The Law as Custodian
As the story of Scripture progresses in the Bible, particularly in the New Testament, we begin to see a battle of sorts play out. The battle is between the works of the Law and faith in Jesus (or perhaps the faithfulness of Jesus which brought redemption to all of humanity at the cross and with the resurrection). And in this battle, we know, or at least we think we do, which of these two will be victorious. Living a life defined by the works of the Law is a cycle that continues forever and does not lead to freedom but to death; whereas, living under the faithfulness of Jesus is a life of freedom that leads to life.
And it is at this point that those who are concerned with the Gospel of grace rejoice because the Law, seemingly, has been defeated and we can go about living our lives in freedom now. It is also at this point that those who are concerned that we cannot handle this freedom without inevitably falling back into sin begin to hold on tightly to the works of the Law and to caution the other group to continue to live by the Law in obedience to God.
One group of Christians (nearly) throws out the Law as outdated and irrelevant. The other group holds onto that same Law as a rule of life.
So, what are we to do? Do we live according to the Law or according to Grace? Do we live with freedom or with obedience?
In Galatians 3, Paul describes the relationship between the Law and Grace for those in the churches in Galatia who vascillate back and forth between the two. And the result, I think, is a little bit more nuanced than simply declaring one victorious and discarding the other.
Paul says: “Before faith came, we were guarded under the Law, locked up until faith that was coming would be revealed, so that the Law became our custodian until Christ so that we might be made righteous by faith. But now that faith has come, we are no longer under a custodian” (Galatians 3:23-25).
In other words, Paul does declare that Faith “wins” this imaginary battle we have posed and that the Law “loses.” But at the same time, that seems to not be what Paul is saying at all. Paul is not trying to declare winners and losers. Paul is trying to help the people to understand the role that the Law and that Faith play.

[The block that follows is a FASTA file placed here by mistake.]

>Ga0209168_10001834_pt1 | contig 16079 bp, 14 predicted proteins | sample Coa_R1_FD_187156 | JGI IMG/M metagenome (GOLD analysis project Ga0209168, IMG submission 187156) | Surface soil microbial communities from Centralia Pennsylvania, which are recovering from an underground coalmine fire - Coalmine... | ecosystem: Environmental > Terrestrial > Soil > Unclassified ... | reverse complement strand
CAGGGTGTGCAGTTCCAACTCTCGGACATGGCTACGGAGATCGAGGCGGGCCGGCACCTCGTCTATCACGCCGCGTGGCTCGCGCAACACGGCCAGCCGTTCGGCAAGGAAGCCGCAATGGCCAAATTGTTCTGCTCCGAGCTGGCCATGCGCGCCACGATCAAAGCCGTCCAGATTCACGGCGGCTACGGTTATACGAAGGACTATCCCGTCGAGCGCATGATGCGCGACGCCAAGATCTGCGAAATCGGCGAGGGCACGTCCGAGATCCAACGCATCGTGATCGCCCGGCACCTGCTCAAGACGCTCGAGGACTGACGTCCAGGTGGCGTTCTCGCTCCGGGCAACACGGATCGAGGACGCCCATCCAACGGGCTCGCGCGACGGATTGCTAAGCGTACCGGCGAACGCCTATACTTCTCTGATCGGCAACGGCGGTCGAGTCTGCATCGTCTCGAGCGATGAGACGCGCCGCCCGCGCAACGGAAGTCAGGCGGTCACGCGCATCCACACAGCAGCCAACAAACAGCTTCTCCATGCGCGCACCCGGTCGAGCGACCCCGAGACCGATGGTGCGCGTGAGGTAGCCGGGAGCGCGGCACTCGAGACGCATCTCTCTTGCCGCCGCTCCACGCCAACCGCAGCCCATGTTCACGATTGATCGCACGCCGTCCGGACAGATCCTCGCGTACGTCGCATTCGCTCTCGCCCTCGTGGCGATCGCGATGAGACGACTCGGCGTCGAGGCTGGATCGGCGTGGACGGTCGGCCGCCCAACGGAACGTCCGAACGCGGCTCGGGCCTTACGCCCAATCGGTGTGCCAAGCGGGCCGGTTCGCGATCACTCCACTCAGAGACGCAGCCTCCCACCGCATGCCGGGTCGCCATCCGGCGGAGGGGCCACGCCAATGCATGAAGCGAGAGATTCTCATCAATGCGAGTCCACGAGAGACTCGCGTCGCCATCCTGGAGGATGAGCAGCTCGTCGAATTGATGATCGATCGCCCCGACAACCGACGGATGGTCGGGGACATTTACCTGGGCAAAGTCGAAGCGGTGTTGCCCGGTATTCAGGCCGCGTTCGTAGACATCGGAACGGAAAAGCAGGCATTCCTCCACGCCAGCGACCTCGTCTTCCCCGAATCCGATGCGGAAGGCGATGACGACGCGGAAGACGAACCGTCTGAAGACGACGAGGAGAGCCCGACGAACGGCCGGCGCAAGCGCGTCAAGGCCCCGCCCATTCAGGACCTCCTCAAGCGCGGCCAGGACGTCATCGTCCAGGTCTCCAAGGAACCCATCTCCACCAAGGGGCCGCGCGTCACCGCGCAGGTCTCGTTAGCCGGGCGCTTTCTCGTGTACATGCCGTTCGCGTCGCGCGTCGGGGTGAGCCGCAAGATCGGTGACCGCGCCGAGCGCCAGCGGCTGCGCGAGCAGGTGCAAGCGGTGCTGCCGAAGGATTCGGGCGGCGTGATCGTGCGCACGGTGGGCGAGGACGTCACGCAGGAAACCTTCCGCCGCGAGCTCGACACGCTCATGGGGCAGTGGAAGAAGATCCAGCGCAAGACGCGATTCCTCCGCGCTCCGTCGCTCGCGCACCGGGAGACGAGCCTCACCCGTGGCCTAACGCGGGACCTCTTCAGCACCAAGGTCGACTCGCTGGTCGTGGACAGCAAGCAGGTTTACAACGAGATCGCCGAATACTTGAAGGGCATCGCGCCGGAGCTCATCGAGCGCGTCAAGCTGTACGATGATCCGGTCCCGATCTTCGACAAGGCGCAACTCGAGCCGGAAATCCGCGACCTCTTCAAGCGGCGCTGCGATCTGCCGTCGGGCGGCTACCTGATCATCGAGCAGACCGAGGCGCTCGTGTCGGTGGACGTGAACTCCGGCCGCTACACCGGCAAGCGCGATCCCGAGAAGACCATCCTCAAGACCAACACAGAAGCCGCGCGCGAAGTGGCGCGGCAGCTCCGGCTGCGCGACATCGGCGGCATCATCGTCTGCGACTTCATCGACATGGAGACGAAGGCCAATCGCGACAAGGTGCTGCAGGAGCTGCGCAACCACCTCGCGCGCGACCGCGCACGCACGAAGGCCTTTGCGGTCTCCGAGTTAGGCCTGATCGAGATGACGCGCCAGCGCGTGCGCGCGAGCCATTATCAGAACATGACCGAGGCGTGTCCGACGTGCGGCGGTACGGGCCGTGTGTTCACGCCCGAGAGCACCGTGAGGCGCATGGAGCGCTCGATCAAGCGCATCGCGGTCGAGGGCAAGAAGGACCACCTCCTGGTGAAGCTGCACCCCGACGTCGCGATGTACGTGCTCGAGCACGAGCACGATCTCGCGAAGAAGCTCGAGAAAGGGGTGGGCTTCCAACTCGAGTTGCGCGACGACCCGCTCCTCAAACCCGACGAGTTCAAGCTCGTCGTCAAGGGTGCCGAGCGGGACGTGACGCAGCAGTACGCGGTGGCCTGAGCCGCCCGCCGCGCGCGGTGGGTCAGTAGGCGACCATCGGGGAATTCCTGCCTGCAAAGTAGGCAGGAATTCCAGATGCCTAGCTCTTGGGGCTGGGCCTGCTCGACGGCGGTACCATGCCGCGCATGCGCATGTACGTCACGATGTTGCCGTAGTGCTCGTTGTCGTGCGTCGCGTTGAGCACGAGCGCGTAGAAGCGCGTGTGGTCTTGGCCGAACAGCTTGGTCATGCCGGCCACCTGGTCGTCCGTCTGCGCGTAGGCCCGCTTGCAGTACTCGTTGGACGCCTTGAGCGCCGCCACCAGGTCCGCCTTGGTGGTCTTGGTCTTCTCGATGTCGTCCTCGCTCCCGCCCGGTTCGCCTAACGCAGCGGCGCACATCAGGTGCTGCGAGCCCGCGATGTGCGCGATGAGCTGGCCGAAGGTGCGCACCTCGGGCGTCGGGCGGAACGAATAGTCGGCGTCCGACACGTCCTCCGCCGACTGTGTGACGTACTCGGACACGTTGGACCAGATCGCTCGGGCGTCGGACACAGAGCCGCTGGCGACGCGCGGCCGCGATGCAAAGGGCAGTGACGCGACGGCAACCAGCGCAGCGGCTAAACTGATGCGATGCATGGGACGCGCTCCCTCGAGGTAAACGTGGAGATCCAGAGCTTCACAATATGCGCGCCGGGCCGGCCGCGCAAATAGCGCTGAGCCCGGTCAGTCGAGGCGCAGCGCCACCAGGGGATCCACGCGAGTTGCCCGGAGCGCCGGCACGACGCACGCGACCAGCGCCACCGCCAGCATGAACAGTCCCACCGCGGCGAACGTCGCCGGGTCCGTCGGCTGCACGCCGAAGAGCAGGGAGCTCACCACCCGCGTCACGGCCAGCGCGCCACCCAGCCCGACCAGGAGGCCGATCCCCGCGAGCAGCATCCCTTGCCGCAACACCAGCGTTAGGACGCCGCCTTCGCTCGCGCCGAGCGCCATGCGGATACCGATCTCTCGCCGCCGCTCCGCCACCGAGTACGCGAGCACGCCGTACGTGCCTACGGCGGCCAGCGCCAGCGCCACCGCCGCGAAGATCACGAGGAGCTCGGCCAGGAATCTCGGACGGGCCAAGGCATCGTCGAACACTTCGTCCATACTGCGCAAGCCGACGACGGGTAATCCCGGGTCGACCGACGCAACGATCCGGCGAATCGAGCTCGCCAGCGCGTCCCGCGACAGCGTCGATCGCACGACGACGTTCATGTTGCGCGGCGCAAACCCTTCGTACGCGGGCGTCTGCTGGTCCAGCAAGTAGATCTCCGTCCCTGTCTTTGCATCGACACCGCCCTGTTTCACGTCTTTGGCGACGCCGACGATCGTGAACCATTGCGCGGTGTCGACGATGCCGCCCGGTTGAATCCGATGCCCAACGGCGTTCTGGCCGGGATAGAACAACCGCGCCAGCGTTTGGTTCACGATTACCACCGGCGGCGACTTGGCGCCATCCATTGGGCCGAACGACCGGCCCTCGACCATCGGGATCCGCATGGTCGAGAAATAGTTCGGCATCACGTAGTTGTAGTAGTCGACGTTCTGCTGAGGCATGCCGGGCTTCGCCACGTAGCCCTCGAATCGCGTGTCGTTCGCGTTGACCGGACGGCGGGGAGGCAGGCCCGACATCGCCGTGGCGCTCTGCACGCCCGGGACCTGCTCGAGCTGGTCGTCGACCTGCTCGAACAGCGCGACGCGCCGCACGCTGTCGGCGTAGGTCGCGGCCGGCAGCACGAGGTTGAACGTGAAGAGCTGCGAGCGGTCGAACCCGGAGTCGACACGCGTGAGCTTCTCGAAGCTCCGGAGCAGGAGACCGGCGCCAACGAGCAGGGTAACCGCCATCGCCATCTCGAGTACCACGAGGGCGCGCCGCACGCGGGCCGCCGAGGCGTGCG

The Law is not counter to or opposed to Faith. In fact, it relies upon it. The Law leads Paul to understand, after his encounter with Jesus, that Faith is necessary. It is the complement or completion of the Law. “If a Law had been given that was able to give life, then righteousness would in fact have come from the Law. But Scripture locked up all things under sin, so that the promise based on the faithfulness of Jesus Christ might be given to those who have faith” (Galatians 3:21b-22).
This imaginary battle that we have posed, and that we occasionally allow to work in our lives and churches, is not a battle at all. It is a progression. The Law leads to and points to Faith in Jesus!
This is, in fact, what Jesus says too: “Don’t even begin to think that I have come to do away with the Law and the Prophets. I haven’t come to do away with them but to fulfill them” (Matthew 5:17).
The Law leads to the Christ, the person of Jesus! And this is truly good news because it means that we can dispense with the comparison game. We can get rid of the scoresheet that balances whether we have been good enough for God. We can even let loose of our judgments against ourself and against others and simply allow God that right while seeking to love as Jesus loved.
Because we are not tossing the Law into a trashcan. Instead, we are allowing the Law to lead us to Christ. To lead us to devotion to Jesus and to knowledge of our need for grace.
And the beauty of this is that we are no longer trapped in the cycle of the Law (living our life which inevitably leads to sin which leads to our need to sacrifice and atone for that sin which leads us back to living our life which inevitably leads to sin again). Now, we trust in the faithfulness of Jesus to do once and for all what we could not do: to sanctify and cleanse us of our sin, past, present, and future. And this leads us to freedom because now we are freed from the cycle of the Law.
But freed for what purpose?
And here again, this journey of faith in Jesus surprises us. Because since we are freed from the requirements of the Law, from the cycle, we now can live
in any way that we want. No! Because we are freed from the Law, we now can live according to the Law so that we can be sources of light, joy, love, and peace in the world.
This is what James described in his book: “Faith by itself, if it is not accompanied by action, is dead…Show me your faith without deeds, and I will show you my faith by my deeds” (James 2:17, 18b).
John Mark referenced this too, in his sermon on Galatians 3 this past week. In referencing Richard Rohr, John Mark drew our attention to this supposed battle between the Law and Faith. We often describe the story of Christianity as a means of “cleaning up” our lives when in reality, the story of Jesus helps to “wake us up” to a new reality–one in which we have been made clean by Jesus. But the story doesn’t end there, because now that we are awoken, we can live cleanly.
The Law leads us to Jesus, and Jesus leads us to a natural desire to live as Jesus lived. To be faithful and obedient. To be loving, kind, merciful, and gracious. To live with the Fruit of the Spirit in our life. To be as Jesus was and is and will be forevermore.
May it be so in our lives. May we live in the freedom of faith in Jesus who, by his faithfulness, brought grace to us all. And may we live with faithful deeds so that the world may know that our faith is not dead.